• Farzana Ali

sunflowers bloom at night

inner monologue: 1

the sunflowers have lost their shine

weeds beginning to form

in the place where light was,

do i love myself?

the petals are beginning to fall

i love me, i love me not

i don’t want to tear it away.

do i love myself?


I have depression.

Not the stigma kind. Not the ‘I just broke up with my boyfriend and now I’m depressed’ kind. Not the ‘I’m depressed because my parents won’t let me wear black eyeliner’ and the infamous ‘it’s not a phase mum!’ kind. Not the social media kind.

It’s the kind where you’re in bed for days, only being able to focus on the screen of your laptop which is playing reruns of The End of the Fucking World on Channel 4 and not being able to concentrate on a single second even though it’s the fifth time it’s being played. It’s the kind where you’re a ghost of a person in a room filled with people and you can’t engage in the conversation because you feel like an actual joke. It’s the kind where you’re numb, numb, numb there’s nothing else giving you a light except for the screen of your dumb laptop glaring back at you.

I also have anorexia nervosa.

Not the type you see on social media. Not the image of a girl who shyly refuses a cupcake. Not the disgusting number of glorified images of ‘thinspo’ that you can see on Tumblr or Twitter. Not the romanticised kind.

It’s days of starvation, trying to go another day without eating something because the thought of it entering your system is the most painful thing. Its anxiety attacks caused over a small meal entering you, making you feel like a failure. It’s crying in the middle of your bedroom floor, sobbing and sobbing because the body you once tended for is now a pile of withered vines and you can’t get up.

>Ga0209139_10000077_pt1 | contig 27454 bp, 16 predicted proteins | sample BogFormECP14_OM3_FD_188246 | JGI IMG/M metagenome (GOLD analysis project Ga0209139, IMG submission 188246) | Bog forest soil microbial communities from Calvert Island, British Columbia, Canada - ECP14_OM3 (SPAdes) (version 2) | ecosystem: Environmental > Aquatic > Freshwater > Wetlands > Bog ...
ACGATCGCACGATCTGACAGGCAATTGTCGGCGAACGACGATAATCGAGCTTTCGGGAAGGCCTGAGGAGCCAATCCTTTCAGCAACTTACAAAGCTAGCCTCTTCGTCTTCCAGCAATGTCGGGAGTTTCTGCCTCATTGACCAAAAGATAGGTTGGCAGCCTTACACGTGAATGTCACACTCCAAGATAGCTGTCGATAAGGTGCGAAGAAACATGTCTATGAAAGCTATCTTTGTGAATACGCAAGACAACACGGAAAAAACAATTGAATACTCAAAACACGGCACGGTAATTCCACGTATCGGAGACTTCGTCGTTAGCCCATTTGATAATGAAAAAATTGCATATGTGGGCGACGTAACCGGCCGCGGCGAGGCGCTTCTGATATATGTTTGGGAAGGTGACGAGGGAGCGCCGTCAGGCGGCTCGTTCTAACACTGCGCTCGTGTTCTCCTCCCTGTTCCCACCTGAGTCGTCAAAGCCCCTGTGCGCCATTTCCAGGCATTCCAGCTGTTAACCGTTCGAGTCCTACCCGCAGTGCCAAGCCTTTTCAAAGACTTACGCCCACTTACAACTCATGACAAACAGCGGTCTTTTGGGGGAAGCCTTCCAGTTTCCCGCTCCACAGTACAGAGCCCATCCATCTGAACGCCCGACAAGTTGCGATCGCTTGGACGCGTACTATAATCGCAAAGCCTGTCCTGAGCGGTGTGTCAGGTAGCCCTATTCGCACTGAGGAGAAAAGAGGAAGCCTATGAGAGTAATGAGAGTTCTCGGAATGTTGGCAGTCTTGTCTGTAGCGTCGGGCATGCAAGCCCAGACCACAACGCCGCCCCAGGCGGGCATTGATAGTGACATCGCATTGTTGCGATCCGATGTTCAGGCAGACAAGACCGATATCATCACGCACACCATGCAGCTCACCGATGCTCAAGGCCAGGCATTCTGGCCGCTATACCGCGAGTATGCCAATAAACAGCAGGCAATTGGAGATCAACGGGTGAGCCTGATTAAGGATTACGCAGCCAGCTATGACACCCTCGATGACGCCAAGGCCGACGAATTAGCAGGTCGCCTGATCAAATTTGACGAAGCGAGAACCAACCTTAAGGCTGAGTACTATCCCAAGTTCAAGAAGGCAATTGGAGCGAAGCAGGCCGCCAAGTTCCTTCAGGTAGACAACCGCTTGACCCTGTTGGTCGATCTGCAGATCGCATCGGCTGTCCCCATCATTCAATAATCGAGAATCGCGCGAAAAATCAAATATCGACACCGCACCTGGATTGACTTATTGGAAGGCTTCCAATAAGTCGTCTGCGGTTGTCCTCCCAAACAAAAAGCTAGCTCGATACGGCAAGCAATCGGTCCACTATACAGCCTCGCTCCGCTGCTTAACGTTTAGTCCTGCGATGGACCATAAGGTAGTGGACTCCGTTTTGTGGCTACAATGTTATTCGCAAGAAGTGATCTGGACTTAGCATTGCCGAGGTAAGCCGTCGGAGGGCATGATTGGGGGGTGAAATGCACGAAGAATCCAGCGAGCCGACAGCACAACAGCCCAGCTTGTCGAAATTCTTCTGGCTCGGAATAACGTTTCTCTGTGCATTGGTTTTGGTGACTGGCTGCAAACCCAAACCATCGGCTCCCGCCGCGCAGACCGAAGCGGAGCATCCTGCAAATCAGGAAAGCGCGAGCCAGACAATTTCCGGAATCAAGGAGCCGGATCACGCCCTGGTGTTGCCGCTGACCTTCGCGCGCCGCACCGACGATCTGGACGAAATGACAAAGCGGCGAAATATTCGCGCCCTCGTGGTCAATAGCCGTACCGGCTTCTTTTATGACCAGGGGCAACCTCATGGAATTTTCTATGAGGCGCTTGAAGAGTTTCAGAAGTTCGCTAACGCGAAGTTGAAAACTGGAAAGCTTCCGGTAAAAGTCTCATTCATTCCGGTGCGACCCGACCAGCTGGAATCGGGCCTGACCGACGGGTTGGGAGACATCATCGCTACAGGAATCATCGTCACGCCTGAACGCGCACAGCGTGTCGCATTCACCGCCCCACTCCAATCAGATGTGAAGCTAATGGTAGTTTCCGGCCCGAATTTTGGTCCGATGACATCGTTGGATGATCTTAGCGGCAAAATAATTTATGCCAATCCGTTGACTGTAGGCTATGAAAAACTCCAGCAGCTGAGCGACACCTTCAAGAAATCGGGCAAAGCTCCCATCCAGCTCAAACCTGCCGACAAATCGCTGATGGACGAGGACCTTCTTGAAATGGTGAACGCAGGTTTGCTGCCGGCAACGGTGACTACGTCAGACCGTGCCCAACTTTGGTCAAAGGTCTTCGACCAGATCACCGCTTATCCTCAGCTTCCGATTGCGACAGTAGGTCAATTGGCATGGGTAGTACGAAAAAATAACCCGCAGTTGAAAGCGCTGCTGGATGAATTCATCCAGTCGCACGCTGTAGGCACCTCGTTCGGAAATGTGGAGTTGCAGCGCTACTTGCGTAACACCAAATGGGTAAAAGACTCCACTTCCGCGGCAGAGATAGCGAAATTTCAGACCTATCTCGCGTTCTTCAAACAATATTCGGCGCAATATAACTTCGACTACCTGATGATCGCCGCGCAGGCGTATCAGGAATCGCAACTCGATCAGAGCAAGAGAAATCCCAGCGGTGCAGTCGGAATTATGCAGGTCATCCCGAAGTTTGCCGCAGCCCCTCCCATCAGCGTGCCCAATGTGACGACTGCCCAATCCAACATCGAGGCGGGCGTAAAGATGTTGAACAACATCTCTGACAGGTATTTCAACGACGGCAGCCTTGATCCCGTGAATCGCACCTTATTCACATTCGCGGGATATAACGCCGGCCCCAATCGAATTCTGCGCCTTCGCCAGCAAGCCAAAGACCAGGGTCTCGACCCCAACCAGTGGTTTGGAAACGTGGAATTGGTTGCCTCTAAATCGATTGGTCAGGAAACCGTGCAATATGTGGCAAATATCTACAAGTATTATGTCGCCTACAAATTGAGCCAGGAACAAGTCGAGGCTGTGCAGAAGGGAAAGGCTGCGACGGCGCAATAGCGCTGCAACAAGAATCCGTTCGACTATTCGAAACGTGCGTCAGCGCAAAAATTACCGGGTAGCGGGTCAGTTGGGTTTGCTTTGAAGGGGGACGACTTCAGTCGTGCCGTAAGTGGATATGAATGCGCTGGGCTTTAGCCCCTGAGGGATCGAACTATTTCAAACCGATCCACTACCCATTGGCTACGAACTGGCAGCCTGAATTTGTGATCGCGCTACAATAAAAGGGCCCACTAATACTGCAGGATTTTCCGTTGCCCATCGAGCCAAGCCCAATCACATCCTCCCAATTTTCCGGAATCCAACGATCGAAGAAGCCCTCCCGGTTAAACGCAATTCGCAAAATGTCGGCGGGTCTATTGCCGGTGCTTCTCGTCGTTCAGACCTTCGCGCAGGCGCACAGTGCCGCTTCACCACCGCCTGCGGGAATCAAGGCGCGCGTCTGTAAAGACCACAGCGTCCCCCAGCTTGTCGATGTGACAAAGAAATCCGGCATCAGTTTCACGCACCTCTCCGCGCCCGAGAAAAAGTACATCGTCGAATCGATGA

One more day. One more day. One more day.

I can do this. I can do this. I can do this. I can’t.

It doesn’t end.


Helen sat in front of me; she had been my therapist for the past few weeks after I had come out of an inpatient unit treating me for my illnesses. Even though I’ve seen her for weeks, she’s still trying to decipher why I do this to myself. For the longest time, my answer had been ‘I don’t know’ because that’s the thing, I don’t know.

“What’s on your mind, Amber?” she asked, a common question she posed during our sessions. Majority of the times it was nothing, I wasn’t really thinking about anything at all. I felt nothing a lot of the times. Other times it’ll just be me crying for God knows how long because of the amount that I’ve held in the longest time, and there’s no way I can express how I feel besides crying.

I was on the verge of tears now, but that wouldn’t stop me from doing what I do best and lying through my teeth. There was nothing left of me beside the petals falling one by one as I tried to pull through.

“Nothing.” I responded, my usual reply. I didn’t know what she wanted me to tell her specifically, really. How am I meant to tell her the truth when I’m not sure of the truth myself? What even is the truth?

“How’s your mood been recently?” she questioned, another usual query. The petals that fell are beginning to rot.

Depression is constant to me. It’s a limb at this point, I can’t get rid of it for the life of me. At this point, it seems as though I can never get better – despite the months I spent in an inpatient unit trying to recover for the longest time. Lying has gotten me this far, I don’t know why it’s so easy to do so but here I am.

I cannot remember a time where I was genuinely happy for the life of me. Bizarre, isn’t it? My chest has always felt as though a thousand and more bricks are piling on top of each other, I cannot breathe, but they’re so heavy to move. I wish I could. So, when I attempted to say this, I physically could not, all I did was stutter and ended up with a muddle of words, to which she responded “it’s okay, we can move on.”


inner monologue: 2

i strive for a life

with lavender skies,

grasses the brightest greens


i’m left with thunderstorms,

a hurricane in my heart.

i am nothing but shadows.